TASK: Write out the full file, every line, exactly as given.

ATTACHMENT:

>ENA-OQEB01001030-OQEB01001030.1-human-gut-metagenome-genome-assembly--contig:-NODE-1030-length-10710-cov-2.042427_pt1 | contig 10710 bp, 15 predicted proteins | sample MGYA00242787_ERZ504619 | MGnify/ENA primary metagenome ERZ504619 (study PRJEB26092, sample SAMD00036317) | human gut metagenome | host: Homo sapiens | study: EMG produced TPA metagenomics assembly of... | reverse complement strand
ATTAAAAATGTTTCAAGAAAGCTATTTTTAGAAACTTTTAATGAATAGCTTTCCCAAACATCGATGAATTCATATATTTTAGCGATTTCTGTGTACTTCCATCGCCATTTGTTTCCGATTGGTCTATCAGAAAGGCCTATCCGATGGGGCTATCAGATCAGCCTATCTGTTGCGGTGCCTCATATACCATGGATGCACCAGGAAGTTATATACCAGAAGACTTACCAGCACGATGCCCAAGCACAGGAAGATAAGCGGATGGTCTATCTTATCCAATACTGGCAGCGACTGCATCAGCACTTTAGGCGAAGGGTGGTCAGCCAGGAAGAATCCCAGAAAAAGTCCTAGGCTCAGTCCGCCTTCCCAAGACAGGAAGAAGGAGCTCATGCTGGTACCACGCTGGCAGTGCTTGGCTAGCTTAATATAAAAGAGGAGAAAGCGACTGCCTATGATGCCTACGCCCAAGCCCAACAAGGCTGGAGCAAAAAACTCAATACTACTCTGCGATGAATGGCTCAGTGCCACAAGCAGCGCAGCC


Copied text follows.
>ENA-OQEB01001030-OQEB01001030.1-human-gut-metagenome-genome-assembly--contig:-NODE-1030-length-10710-cov-2.042427_pt1 | contig 10710 bp, 15 predicted proteins | sample MGYA00242787_ERZ504619 | MGnify/ENA primary metagenome ERZ504619 (study PRJEB26092, sample SAMD00036317) | human gut metagenome | host: Homo sapiens | study: EMG produced TPA metagenomics assembly of... | reverse complement strand
ATTAAAAATGTTTCAAGAAAGCTATTTTTAGAAACTTTTAATGAATAGCTTTCCCAAACATCGATGAATTCATATATTTTAGCGATTTCTGTGTACTTCCATCGCCATTTGTTTCCGATTGGTCTATCAGAAAGGCCTATCCGATGGGGCTATCAGATCAGCCTATCTGTTGCGGTGCCTCATATACCATGGATGCACCAGGAAGTTATATACCAGAAGACTTACCAGCACGATGCCCAAGCACAGGAAGATAAGCGGATGGTCTATCTTATCCAATACTGGCAGCGACTGCATCAGCACTTTAGGCGAAGGGTGGTCAGCCAGGAAGAATCCCAGAAAAAGTCCTAGGCTCAGTCCGCCTTCCCAAGACAGGAAGAAGGAGCTCATGCTGGTACCACGCTGGCAGTGCTTGGCTAGCTTAATATAAAAGAGGAGAAAGCGACTGCCTATGATGCCTACGCCCAAGCCCAACAAGGCTGGAGCAAAAAACTCAATACTACTCTGCGATGAATGGCTCAGTGCCACAAGCAGCGCAGCC